This summer Lewis from the JK Team bought a 1970 VW Beetle, which is his first classic car. He’d been asking questions about them and shopping around on his lunch breaks, and then spotted one which caught his eye and took the plunge!
When we wrote about it earlier this year, we asked Lewis if he had any big plans for his Beetle, and he said that he’d look at refreshing the interior and the seat covers, then maybe put it back to stock height and treat it to some new wheels.
It’s fair to say that isn’t quite what’s happened, although he has been doing a lot of work on the Beetle, as has “Workshop Mark”.
Lewis and Mark Give the Beetle a Safety Check
One of the first things that Lewis and Mark did was to give the ’70 Beetle a proper check over, to see if there were any bits or little issues which needed to be looked at straight away.
They’d given the Bug a proper check over before they bought it and trailered it back to JK HQ, but there’s some things which are just easier to check when your Beetle is raised up on the ramps!
Once both Lewis and Mark were happy that the Beetle was good to go, they hit the road for a test drive – which put a massive smile on Lewis’ face!
Video: Lewis' Buys His First Beetle! Lewis' Beetle Ep1
Getting the Brakes Serviced
The test drive highlighted that the brakes needed a service, and so Mark set about doing that while Lewis returned to his duties as our Full Stack Developer (which basically means he keeps our website working nicely!).
Mark fitted a new set of callipers with brake pads, as well as a new set of flexi-hoses. There wasn’t anything obviously wrong with the brake flexi hoses which were already on the Beetle, but Mark couldn’t see any sign of how old they were and so replaced them to be on the safe side.
It’s generally best to replace your brake flexi hoses once they’re over seven years old, so Lewis and Mark fitted new ones just to be sure.
A rear wheel cylinder was also replaced, but it was all fairly standard Beetle brake jobs and nothing too major – yet!
Video: Replacing Brakes & Oil Pressure Check - Lewis' Beetle Ep 2
The Lewis List
With the brakes all sorted, Lewis spent the next few weeks driving to JK HQ and back in his Beetle, as well as taking it to Cool Flo's Summer Cruise Night at Brooklands Museum at the end of August.
After a few trips in the Beetle, Lewis started to create a list of things that needed to be looked at. Some of it was fairly normal, like a minor oil leak, while others were a bit stranger like the radio and headlights cutting out intermittently.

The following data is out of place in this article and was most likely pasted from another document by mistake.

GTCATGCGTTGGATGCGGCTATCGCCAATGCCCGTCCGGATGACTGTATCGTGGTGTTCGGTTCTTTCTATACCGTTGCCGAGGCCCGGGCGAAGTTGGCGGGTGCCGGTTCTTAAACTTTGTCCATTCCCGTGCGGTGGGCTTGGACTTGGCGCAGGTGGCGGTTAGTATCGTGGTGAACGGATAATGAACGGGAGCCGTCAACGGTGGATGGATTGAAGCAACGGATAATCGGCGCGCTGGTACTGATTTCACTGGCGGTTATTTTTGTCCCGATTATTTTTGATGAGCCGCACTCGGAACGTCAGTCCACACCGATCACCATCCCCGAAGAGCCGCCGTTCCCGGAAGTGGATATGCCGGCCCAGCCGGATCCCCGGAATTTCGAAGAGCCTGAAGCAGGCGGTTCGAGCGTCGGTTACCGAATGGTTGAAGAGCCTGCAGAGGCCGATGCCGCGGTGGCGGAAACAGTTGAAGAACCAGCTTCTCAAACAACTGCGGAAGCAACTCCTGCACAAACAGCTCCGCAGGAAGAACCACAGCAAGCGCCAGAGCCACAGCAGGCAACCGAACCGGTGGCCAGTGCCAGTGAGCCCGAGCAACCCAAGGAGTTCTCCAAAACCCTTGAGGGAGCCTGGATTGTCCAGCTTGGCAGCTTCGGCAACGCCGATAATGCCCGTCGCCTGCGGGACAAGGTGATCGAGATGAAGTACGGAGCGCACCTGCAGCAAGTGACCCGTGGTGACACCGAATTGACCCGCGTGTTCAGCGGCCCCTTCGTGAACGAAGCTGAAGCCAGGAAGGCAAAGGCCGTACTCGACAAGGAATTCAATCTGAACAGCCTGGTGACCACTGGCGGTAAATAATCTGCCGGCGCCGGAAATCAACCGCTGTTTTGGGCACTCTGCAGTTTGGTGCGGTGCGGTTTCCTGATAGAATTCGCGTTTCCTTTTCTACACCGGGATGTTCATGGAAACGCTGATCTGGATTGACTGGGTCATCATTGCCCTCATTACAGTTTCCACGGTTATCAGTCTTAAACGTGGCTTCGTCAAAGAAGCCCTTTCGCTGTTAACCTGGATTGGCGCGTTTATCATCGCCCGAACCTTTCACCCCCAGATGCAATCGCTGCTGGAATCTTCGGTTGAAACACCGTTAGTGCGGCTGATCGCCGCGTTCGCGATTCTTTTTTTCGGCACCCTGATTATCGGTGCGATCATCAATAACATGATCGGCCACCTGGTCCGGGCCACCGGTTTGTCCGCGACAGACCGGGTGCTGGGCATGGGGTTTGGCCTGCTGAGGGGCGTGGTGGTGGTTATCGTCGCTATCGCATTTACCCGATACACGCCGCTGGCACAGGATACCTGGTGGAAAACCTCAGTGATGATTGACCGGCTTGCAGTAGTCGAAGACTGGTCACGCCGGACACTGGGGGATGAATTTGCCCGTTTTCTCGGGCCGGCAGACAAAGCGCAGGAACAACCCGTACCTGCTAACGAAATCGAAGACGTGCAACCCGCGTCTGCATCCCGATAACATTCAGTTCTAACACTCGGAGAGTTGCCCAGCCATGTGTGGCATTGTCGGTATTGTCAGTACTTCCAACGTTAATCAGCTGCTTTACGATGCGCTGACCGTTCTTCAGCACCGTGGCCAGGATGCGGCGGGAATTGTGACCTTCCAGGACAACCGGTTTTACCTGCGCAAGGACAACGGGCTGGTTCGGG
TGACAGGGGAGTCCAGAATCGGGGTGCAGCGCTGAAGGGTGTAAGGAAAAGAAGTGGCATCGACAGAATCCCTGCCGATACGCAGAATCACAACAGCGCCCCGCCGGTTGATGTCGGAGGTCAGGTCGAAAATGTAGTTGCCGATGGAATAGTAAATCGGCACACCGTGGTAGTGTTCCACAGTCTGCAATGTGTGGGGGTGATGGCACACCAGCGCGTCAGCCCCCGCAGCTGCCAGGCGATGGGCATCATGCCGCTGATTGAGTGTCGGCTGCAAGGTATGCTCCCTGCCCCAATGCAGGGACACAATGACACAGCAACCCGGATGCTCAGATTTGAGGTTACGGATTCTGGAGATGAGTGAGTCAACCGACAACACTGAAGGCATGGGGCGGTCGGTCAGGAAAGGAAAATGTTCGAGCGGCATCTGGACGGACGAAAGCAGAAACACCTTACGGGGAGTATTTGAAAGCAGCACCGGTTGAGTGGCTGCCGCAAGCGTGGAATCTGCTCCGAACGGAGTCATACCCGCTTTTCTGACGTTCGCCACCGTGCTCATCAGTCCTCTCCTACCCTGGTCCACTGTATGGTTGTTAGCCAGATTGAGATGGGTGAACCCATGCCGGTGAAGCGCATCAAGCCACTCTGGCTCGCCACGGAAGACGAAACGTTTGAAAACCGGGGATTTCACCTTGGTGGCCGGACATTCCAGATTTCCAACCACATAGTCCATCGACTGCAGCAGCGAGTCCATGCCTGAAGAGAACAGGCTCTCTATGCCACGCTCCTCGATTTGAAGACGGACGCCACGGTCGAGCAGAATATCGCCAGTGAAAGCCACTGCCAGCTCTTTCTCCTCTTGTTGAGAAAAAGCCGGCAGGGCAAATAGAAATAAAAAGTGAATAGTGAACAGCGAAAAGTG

Between them, Lewis and Mark worked their way through this list, with Lewis taking every opportunity at lunchtimes or after work to get stuck in and help Mark out in our on-site workshop here at JK HQ.
Video: Replacing a Beetle Gear Box Coupling, Shift rod bush & Fixing Electrics! Lewis' Beetle Part 3
Getting Rid of the 'Fuel Smell'
One of the bigger issues that Lewis wanted to tackle was getting rid of the (fairly concerning) smell of fuel he got while driving the Beetle. He and Mark took a look and Mark ended up replacing some of the breather pipes, fuel hoses, and other fuel system components to ensure that nothing was causing any fuel to leak out.
This wasn't too massive a job, but it was important to get it done as no one wants to be leaking fuel - or smelling it while they're driving!
Video: Replacing the Beetle's Filler Neck & Breather Pipes - Lewis' Beetle Part 4
At some point, Lewis and Mark decided to take a look at a patch of surface rust, which turned out to be the tip of a fairly gnarly iceberg.
The more they looked the more rust they found, and before long Lewis had a bit of a sinking feeling and Mark was creating a list of parts they’d need to buy so they could cut out the affected panels and weld in replacements.
At the time of writing, “Workshop Mark” has treated rust on the offside front inner wheel arch, front floor pan and front heater channel, corroded seat mountings, the lower A pillar and lower B pillar on the offside, and the front offside quarter panel.
In fact, when they really got in there and started investigating the places which weren’t easy to see or get to, they found wet patches and some corrosion on the seat mountings.
Luckily for Lewis, we’ve got a whole warehouse full of the parts his Beetle needed, and we’ve been able to film several how-to guides as “Workshop Mark” set about removing the rust and replacing it with lovely fresh metalwork!
Video: Removing Rust From a VW Beetle - Lewis' Beetle Ep 5
Stay up to date with Lewis' Beetle and our other projects
If you want to keep up to date with how Lewis and his Beetle are getting on, and what “Workshop Mark” has done to tackle the rust issue, then subscribe to our YouTube channel so you don’t miss the latest videos of Lewis’ Beetle and everything else we’re working on here at JK HQ.